The campaign to pass a new law empowering women to find out whether the men they are dating on the internet have violent backgrounds gains momentum today, as the former minister Hazel Blears and the father of murder victim Clare Wood launch their demand for the passage of what is being called "Clare's Law". The Home Secretary, Teresa May, has already let it be known that she looks with favour on the broad idea.
Realistic measures to the stop the routine violence to which far too many women are subjected by their partners deserve the support of every right-thinking person. The problem with "Clare's Law" is that the proposed national database of violent men is bound to be incomplete and may even be misleading, giving many women a false sense of security about potential partners who lack records of violence.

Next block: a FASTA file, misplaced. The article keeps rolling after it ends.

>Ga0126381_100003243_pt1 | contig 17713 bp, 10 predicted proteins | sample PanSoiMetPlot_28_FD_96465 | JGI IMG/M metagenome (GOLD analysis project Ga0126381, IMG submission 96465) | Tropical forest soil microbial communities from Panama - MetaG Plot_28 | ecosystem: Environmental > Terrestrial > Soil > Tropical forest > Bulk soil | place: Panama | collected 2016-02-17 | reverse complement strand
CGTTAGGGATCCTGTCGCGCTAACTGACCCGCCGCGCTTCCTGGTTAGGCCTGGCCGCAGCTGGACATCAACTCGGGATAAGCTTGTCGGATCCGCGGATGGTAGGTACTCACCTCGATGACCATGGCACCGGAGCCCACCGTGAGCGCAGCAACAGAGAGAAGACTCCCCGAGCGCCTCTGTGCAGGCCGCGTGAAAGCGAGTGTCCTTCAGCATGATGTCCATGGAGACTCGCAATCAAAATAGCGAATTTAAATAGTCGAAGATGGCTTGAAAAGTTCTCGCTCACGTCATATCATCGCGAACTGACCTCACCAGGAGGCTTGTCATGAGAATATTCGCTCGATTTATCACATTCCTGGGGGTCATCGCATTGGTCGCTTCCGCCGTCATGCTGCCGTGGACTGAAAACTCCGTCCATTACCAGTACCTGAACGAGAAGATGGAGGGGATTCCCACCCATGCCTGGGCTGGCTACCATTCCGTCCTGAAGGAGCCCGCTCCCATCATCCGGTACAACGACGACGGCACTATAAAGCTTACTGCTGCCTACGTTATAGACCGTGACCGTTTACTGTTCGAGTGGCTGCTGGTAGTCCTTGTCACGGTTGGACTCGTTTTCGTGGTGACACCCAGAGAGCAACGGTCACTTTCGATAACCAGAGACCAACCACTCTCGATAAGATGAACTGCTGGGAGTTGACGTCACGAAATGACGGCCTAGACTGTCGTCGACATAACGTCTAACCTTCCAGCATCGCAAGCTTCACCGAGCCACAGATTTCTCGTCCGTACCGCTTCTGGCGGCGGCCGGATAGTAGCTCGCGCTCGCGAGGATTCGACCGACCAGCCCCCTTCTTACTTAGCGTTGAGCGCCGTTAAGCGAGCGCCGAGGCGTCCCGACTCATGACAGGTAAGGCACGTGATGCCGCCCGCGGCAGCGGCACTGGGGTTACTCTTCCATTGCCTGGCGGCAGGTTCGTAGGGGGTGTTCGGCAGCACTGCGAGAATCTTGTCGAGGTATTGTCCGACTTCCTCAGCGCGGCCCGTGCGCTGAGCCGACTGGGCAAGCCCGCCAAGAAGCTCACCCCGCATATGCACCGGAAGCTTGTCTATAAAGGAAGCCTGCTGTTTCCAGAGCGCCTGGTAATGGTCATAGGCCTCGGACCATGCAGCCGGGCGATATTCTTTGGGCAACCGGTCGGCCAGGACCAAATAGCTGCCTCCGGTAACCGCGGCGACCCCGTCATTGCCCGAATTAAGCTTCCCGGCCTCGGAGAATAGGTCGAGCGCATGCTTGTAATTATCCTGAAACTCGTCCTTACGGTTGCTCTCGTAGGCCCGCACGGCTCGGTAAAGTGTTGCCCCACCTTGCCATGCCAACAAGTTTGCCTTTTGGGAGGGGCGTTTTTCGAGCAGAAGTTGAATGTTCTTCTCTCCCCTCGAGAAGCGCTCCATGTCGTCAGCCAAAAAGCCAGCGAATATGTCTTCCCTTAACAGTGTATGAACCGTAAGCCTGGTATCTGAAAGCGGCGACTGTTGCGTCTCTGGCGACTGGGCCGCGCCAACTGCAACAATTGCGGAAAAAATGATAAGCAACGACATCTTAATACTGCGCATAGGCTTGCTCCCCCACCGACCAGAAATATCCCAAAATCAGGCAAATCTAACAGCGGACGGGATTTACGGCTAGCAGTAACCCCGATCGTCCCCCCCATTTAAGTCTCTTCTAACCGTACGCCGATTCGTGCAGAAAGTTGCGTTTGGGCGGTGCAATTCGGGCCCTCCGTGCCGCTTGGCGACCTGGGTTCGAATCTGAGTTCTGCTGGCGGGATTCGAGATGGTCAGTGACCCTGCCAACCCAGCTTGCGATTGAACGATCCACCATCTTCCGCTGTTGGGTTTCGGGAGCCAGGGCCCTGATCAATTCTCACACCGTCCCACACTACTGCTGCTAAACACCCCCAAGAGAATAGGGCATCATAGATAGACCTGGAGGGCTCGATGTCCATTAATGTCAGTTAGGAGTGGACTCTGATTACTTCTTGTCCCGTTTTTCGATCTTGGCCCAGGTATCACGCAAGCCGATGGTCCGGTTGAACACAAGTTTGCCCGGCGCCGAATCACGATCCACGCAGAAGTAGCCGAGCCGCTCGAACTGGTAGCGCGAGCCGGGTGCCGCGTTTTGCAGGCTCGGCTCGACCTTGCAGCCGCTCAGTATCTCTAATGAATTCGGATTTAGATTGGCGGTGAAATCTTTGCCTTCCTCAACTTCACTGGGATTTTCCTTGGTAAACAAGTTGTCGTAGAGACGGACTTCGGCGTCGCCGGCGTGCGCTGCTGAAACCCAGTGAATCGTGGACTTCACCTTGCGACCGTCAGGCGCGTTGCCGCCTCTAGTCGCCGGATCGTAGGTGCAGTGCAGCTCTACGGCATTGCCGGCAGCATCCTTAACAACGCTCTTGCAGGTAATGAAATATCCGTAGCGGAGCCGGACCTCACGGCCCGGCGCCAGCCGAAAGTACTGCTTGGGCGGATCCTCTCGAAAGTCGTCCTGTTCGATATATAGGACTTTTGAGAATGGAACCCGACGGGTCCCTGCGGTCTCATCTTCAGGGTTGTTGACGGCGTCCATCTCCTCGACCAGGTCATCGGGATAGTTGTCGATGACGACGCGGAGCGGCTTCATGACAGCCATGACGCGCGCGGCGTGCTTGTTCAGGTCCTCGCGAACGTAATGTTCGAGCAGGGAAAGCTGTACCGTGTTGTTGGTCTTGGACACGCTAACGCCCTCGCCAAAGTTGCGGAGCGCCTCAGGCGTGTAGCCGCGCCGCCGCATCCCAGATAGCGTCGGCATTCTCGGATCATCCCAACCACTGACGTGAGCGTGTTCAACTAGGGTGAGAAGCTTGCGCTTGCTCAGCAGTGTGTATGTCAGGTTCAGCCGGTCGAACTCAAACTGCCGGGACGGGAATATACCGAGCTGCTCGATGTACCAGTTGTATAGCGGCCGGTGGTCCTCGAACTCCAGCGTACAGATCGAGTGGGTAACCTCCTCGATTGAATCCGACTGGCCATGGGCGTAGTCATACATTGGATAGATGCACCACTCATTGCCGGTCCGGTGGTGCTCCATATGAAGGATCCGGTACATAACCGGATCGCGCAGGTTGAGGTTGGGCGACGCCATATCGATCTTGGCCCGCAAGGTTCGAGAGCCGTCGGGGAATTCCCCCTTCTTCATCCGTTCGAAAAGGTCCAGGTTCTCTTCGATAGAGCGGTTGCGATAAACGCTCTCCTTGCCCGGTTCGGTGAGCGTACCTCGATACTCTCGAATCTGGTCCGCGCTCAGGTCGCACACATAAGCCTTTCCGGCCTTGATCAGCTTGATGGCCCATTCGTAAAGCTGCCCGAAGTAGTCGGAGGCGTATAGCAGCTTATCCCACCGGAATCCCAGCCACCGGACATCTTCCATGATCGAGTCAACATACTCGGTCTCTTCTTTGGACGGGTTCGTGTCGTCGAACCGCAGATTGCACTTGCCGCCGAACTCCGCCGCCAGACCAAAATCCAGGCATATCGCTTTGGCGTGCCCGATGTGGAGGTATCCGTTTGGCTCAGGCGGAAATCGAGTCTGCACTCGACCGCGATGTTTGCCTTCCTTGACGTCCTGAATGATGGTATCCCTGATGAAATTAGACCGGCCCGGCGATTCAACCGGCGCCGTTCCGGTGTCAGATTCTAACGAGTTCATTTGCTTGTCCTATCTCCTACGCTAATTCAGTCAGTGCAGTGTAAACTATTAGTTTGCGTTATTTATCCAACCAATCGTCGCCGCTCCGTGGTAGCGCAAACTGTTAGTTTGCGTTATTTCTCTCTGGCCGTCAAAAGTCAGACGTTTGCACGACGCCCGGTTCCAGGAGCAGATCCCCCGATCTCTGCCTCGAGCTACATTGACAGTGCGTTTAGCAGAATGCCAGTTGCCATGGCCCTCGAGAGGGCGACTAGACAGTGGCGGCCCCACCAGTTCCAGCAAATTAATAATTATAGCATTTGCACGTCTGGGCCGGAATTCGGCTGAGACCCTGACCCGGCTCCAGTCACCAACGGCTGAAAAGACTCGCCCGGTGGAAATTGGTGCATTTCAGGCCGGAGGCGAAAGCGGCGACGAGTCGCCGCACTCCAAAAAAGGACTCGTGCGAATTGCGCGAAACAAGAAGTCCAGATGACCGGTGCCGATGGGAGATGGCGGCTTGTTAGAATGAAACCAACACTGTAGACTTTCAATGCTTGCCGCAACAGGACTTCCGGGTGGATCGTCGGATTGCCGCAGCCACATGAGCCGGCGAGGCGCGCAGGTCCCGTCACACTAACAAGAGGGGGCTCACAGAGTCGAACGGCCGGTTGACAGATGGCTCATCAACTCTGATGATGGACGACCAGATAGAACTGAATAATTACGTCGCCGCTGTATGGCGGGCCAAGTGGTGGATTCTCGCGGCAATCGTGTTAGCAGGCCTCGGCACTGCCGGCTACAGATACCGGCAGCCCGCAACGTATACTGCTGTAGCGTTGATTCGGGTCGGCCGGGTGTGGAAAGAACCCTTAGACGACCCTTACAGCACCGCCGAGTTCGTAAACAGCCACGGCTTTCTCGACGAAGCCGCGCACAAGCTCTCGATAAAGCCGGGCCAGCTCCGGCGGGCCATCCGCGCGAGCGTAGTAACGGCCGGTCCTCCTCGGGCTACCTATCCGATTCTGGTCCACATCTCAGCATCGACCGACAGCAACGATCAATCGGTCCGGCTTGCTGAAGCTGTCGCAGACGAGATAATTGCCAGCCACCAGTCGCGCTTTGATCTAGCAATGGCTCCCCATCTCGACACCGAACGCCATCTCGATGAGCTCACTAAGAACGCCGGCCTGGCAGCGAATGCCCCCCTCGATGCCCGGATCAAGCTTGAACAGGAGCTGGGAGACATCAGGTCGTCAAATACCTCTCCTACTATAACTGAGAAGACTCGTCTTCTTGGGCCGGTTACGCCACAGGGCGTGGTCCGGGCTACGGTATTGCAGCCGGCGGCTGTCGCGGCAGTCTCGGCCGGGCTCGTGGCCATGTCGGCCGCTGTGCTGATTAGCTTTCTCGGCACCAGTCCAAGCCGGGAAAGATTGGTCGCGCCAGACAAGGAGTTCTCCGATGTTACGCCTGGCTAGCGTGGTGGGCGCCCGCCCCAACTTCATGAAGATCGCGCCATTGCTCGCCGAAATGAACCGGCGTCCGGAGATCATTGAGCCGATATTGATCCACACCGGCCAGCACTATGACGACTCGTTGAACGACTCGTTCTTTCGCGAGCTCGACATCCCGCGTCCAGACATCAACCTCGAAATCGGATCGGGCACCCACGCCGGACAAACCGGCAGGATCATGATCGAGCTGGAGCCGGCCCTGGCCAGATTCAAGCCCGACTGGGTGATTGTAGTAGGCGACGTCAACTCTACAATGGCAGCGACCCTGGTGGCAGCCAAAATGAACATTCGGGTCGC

At the same time the proposed law constitutes a blatant intrusion into people's privacy, further eroding our civil liberties and strengthening what is already a formidable surveillance culture in this country. The Home Secretary should think again before lending these proposals her support.